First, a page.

Secondary Logo

Journal Logo

Institutional members access full text with Ovid®

Endothelial cell biology of Endoglin in hereditary hemorrhagic telangiectasia

Sugden, Wade W.a,b,c; Siekmann, Arndt F.a,b

Current Opinion in Hematology: May 2018 - Volume 25 - Issue 3 - p 237–244
doi: 10.1097/MOH.0000000000000419
VASCULAR BIOLOGY: Edited by Edward F. Plow

Purpose of review Mutations in the Endoglin (Eng) gene, an auxiliary receptor in the transforming growth factor beta (TGFβ)-superfamily signaling pathway, are responsible for the human vascular disorder hereditary hemorrhagic telangiectasia (HHT) type 1, characterized in part by blood vessel enlargement. A growing body of work has uncovered an autonomous role for Eng in endothelial cells. We will highlight the influence of Eng on distinct cellular behaviors, such as migration and shape control, which are ultimately important for the assignment of proper blood vessel diameters.

Recent findings How endothelial cells establish hierarchically ordered blood vessel trees is one of the outstanding questions in vascular biology. Mutations in components of the TGFβ-superfamily of signaling molecules disrupt this patterning and cause arteriovenous malformations (AVMs). Eng is a TGFβ coreceptor enhancing signaling through the type I receptor Alk1. Recent studies identified bone morphogenetic proteins (BMPs) 9 and 10 as the primary ligands for Alk1/Eng. Importantly, Eng potentiated Alk1 pathway activation downstream of hemodynamic forces. New results furthermore revealed how Eng affects endothelial cell migration and cell shape control in response to these forces, thereby providing new avenues for our understanding of AVM cause.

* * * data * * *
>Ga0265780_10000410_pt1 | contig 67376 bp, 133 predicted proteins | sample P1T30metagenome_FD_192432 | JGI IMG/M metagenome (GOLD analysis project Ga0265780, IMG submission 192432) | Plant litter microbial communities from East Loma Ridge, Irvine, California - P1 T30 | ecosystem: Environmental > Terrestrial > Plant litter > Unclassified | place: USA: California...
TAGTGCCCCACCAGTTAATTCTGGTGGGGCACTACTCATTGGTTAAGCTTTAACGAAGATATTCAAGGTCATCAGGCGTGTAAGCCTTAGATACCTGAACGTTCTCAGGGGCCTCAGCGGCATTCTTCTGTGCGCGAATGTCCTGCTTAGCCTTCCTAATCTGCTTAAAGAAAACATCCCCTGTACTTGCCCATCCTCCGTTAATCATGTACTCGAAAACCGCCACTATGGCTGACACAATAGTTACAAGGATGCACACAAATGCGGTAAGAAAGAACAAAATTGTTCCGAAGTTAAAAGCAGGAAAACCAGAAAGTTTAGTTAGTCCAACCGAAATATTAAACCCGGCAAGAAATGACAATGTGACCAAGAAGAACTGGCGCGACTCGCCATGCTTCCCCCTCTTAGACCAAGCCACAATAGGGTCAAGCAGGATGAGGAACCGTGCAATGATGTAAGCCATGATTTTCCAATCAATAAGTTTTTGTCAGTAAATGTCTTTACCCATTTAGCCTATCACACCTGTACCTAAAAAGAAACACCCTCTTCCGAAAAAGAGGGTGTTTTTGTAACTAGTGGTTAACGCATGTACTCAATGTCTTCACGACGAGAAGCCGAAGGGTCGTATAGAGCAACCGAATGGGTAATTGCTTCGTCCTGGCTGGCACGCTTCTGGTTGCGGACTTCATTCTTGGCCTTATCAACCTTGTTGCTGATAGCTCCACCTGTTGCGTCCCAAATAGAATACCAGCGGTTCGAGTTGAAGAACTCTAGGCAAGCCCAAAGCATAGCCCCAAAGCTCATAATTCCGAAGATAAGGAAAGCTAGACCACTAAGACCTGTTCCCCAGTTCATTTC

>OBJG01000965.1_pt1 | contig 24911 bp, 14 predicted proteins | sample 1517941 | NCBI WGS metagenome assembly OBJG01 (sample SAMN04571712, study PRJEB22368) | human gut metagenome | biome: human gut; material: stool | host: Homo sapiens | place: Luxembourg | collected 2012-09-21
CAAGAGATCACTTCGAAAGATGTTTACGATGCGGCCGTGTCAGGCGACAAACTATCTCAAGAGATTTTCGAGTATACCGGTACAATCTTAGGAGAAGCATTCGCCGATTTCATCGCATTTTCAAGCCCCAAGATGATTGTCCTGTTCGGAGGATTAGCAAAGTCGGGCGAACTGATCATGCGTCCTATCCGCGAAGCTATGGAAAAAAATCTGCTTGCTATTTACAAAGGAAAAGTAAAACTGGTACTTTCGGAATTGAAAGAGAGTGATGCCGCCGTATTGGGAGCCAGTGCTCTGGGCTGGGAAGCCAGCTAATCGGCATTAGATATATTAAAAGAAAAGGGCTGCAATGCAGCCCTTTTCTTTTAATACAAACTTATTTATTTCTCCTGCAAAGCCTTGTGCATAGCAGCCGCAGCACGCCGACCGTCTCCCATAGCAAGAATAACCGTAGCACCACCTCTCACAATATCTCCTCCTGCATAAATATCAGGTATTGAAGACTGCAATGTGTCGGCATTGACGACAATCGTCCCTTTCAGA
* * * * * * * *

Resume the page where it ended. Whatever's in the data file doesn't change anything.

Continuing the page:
Summary We will discuss the interplay of Eng and hemodynamic forces, such as shear stress, in relation to Alk1 receptor activation. We will furthermore detail how this signaling pathway influences endothelial cell behaviors important for the establishment of hierarchically ordered blood vessel trees. Finally, we will provide an outlook how these insights might help in developing new therapies for the treatment of HHT.

aMax Planck Institute for Molecular Biomedicine

bCells-in-Motion Cluster of Excellence (EXC 1003 – CiM), University of Muenster, Muenster, Germany

cStem Cell Program and Division of Hematology/Oncology, Boston Children's Hospital, Harvard Medical School, Boston, Massachusetts, USA

Correspondence to Dr Arndt F. Siekmann, Max Planck Institute for Molecular Biomedicine, 48149 Muenster, Germany. Tel: +49 251 70365 459; e-mail:

Copyright © 2018 Wolters Kluwer Health, Inc. All rights reserved.